Naia Butler-Craig is passionate about space exploration and creating a space for young women of color in STEM.
Naia is a NASA Space Technology Graduate Research Fellow at Georgia Tech. Naia’s goal is to become a mission specialist astronaut and contribute to deep space exploration!
Naia earned her Aerospace Engineering Bachelors of Science with a concentration in astronautics and minor in computational mathematics from Emby-Riddle Aeronautical University (ERAU). She began working on projects beginning her freshman year, starting with clubs on campus. As an undergraduate, she was a McNair scholar, research assistant, NASA student, and GEM Fellow with Los Alamos National Laboratories! While at ERAU, Naia founded the ERAU chapter of the Society of Women in Space Exploration (SWISE), served on the regional board of the National Society of Black Engineers (NSBE), and volunteered in Dreams Soar Inc. as the STEM Programs Lead and community outreach analyst.
Now, Naia is an Aerospace Engineering PhD Student, NASA Space Technology Graduate Research Fellow, and GEM Fellow at the Georgia Institute of Technology. At Georgia Tech, she is a member of the High-Power Electric Propulsion Lab.
Naia uses her platform of social media (check out her Twitter and TikTok!) and her website to share tips, information, and advice. Naia also founded Black Girls in STEM, a social initiative promoting Black girls and women in STEM fields to serve as role models for younger scientists. Naia’s goal is to highlight Black women in STEM to provide role models for other women interested in the field themselves.
What got you interested in STEM?
I had always shown interest in STEM. From a young age, I did stuff like draw cars I thought could run on oxygen and get excited about things like the water cycle. But it wasn’t until 8th grade when I took a class called Earth Space Science that I was captivated by space itself.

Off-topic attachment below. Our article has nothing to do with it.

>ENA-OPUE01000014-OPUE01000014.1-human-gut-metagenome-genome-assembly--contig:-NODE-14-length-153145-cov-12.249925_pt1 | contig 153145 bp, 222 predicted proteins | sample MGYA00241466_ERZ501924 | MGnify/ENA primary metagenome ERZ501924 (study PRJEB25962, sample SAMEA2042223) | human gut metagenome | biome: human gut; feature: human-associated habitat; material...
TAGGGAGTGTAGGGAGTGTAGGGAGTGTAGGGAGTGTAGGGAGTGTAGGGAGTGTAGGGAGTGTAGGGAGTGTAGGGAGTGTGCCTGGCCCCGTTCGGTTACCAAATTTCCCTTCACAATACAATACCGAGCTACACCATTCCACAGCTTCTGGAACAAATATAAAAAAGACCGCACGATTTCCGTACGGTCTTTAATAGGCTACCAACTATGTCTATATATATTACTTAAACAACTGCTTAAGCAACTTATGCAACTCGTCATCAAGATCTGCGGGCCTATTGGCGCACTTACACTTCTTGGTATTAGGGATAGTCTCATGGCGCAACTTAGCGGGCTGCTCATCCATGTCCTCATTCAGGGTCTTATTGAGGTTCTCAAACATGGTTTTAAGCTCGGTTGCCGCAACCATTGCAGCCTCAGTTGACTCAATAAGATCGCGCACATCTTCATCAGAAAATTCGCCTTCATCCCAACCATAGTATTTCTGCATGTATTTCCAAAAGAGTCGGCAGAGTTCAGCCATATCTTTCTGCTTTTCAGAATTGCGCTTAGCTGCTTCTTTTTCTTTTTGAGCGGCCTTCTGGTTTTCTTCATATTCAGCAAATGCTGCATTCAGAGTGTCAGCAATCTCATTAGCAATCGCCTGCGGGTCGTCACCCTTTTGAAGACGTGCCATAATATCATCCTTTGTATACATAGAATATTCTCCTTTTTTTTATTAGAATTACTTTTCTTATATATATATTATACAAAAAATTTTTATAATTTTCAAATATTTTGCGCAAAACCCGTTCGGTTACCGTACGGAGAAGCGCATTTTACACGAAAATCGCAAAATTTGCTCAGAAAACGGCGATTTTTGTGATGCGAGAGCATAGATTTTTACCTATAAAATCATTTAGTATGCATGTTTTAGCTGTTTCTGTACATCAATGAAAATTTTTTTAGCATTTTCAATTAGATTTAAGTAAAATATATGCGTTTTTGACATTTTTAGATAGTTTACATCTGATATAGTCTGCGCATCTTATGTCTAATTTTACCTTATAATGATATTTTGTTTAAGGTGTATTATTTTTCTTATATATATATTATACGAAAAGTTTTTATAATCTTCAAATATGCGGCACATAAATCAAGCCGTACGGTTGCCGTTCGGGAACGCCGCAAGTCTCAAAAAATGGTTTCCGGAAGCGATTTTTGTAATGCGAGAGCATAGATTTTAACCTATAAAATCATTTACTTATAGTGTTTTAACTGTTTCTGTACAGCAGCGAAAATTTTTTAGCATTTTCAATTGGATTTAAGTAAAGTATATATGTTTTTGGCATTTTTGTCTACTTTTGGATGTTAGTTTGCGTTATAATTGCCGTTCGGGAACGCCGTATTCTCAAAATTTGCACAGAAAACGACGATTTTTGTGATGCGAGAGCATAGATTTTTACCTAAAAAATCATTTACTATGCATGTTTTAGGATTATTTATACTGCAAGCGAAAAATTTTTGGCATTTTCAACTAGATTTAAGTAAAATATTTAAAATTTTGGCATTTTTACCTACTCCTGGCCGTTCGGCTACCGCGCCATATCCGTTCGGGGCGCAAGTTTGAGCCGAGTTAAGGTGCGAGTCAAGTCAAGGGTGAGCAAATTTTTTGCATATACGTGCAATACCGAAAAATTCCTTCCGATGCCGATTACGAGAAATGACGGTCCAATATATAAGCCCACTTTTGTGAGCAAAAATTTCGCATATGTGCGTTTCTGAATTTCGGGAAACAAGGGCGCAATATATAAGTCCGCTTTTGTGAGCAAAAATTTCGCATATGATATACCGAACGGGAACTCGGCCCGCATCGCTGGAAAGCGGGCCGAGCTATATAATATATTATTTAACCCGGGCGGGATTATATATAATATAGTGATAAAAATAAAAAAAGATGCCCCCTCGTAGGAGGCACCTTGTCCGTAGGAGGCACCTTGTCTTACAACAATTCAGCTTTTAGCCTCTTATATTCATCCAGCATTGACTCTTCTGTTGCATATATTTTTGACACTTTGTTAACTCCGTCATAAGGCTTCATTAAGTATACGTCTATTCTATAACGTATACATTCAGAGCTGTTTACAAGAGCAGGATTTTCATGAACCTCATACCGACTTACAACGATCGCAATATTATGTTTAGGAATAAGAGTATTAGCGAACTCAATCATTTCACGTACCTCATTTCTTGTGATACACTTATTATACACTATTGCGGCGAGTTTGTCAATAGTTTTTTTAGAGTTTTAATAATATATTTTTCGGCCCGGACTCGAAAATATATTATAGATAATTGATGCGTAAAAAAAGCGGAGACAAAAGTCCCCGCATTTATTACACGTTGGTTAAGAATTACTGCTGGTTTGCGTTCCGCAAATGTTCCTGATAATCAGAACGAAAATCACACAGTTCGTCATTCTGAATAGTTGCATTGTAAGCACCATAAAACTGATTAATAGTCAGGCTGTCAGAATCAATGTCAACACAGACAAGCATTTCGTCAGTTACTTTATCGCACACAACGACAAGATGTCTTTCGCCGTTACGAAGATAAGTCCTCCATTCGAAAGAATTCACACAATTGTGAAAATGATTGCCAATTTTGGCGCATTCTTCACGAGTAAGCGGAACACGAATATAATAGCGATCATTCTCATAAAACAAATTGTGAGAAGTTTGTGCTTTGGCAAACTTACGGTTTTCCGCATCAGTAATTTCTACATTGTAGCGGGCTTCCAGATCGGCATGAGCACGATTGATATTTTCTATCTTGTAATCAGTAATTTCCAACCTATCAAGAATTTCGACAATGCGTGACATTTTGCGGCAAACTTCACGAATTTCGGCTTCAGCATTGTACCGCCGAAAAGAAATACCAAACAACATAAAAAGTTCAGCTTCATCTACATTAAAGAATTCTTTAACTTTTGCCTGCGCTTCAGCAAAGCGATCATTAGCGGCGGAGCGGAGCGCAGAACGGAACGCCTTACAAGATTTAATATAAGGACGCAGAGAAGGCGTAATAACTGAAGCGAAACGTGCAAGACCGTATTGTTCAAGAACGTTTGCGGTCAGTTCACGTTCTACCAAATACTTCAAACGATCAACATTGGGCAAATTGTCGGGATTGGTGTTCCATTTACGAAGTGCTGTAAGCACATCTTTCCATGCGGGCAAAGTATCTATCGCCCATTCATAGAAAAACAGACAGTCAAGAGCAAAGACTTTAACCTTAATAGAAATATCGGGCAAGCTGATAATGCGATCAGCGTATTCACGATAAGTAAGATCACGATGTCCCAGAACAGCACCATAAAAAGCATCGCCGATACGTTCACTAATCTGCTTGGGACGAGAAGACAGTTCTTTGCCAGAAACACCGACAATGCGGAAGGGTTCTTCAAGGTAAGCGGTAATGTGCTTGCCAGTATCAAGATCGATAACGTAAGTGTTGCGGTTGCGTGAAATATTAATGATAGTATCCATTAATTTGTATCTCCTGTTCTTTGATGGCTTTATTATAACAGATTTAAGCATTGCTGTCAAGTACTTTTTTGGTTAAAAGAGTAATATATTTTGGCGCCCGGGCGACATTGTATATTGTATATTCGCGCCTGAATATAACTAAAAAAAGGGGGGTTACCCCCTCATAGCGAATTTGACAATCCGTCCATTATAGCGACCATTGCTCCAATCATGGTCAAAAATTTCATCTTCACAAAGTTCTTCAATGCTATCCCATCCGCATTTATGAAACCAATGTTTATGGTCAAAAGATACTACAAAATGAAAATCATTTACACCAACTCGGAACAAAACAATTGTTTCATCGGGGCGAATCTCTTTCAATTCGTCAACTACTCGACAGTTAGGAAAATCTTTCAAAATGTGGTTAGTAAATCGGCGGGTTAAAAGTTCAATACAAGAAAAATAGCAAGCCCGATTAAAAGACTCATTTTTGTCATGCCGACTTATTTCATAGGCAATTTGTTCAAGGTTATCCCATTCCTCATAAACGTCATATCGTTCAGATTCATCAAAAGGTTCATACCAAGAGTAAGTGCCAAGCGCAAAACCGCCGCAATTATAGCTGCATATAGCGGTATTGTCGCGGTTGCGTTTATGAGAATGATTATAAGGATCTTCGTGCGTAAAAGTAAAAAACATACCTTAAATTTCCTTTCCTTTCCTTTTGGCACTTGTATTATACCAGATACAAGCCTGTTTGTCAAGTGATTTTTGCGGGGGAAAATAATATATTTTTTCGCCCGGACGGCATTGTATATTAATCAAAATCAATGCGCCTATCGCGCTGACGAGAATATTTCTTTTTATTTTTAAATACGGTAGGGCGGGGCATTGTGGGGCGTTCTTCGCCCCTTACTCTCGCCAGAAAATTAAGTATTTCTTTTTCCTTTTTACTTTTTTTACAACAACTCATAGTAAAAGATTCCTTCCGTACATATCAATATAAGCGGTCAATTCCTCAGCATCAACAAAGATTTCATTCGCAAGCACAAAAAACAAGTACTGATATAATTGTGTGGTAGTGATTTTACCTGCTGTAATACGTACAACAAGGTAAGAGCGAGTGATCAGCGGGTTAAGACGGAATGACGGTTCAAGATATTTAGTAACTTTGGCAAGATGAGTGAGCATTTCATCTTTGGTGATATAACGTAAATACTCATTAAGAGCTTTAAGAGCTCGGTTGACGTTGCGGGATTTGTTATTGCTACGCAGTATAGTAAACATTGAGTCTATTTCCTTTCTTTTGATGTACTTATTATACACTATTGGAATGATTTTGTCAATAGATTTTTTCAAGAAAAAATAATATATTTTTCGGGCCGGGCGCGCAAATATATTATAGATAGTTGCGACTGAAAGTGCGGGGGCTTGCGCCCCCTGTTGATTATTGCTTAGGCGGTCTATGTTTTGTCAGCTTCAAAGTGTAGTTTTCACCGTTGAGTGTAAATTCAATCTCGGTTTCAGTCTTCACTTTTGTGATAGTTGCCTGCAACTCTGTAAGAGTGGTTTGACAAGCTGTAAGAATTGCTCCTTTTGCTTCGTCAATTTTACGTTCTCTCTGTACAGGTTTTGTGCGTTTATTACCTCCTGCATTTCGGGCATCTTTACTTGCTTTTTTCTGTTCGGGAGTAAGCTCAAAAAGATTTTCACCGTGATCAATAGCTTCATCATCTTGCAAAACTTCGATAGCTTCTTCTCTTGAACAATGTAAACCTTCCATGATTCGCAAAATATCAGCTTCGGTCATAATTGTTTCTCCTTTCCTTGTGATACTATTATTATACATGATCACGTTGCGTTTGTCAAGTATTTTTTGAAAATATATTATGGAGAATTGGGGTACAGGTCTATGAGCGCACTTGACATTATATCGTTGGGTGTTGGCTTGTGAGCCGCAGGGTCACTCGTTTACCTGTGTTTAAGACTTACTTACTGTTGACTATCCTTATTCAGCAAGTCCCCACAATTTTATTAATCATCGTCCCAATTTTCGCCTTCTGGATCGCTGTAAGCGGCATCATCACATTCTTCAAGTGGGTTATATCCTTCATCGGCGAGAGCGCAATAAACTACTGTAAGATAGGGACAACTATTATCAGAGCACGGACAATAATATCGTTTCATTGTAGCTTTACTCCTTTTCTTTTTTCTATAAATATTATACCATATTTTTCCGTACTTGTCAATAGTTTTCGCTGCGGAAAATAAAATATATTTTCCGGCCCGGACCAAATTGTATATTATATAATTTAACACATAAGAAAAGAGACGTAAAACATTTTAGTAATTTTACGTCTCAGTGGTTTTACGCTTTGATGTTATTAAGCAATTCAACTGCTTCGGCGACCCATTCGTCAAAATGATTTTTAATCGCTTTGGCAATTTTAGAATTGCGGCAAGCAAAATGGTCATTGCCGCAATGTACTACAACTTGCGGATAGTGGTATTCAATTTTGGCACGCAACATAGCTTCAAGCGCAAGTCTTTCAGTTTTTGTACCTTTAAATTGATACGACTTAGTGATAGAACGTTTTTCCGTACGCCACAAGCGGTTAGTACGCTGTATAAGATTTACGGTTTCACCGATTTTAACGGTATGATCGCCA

What interests you about space exploration?
My drive to engage in space exploration has never been for the pure satisfaction of calling myself an astronaut someday. It’s to be on the front lines of the evolution of our species. Evolution of humanity will require that the spirit of space exploration be one of unity, and progress. That’s not achievable if we don’t transfer our knowledge and invest in the next generation.
As we continue to push the limits of space travel, it’s imperative that every facet of humanity be represented at the tables where the decisions are being made.
Because space belongs to all of us.
What do you wish more people knew about aerospace engineering?
I wish people knew how versatile the aerospace engineering field is. The knowledge learned can be applied across engineering disciplines. Also, within aerospace engineering there are so many different career tracks.
What advice do you have for young women of color pursuing careers in STEM academia?
One of the important pieces of advice I have received as a WOC in STEM academia is: trust yourself enough to do what you were chosen to do there, and trust yourself enough to ask for what you need and want. It is imperative that you are your own best advocate!
How was your first year as a graduate student?
There’s plenty I learned along the way and though some was learned the hard way, I’m thankful for it. The single most important thing I learned over the last few months, to combat imposters syndrome and just to get through life in general, was to be patient. Patient with myself, patient with my development and patient with my environment.
I learned that perfection isn’t the goal. Progress is.
What’s the most interesting experience you’ve had in STEM?
The most interesting experience I’ve had in STEM was flying a plane. I did so during a summer camp at Embry-Riddle my sophomore year of high school and decided from then I wanted a private pilots license.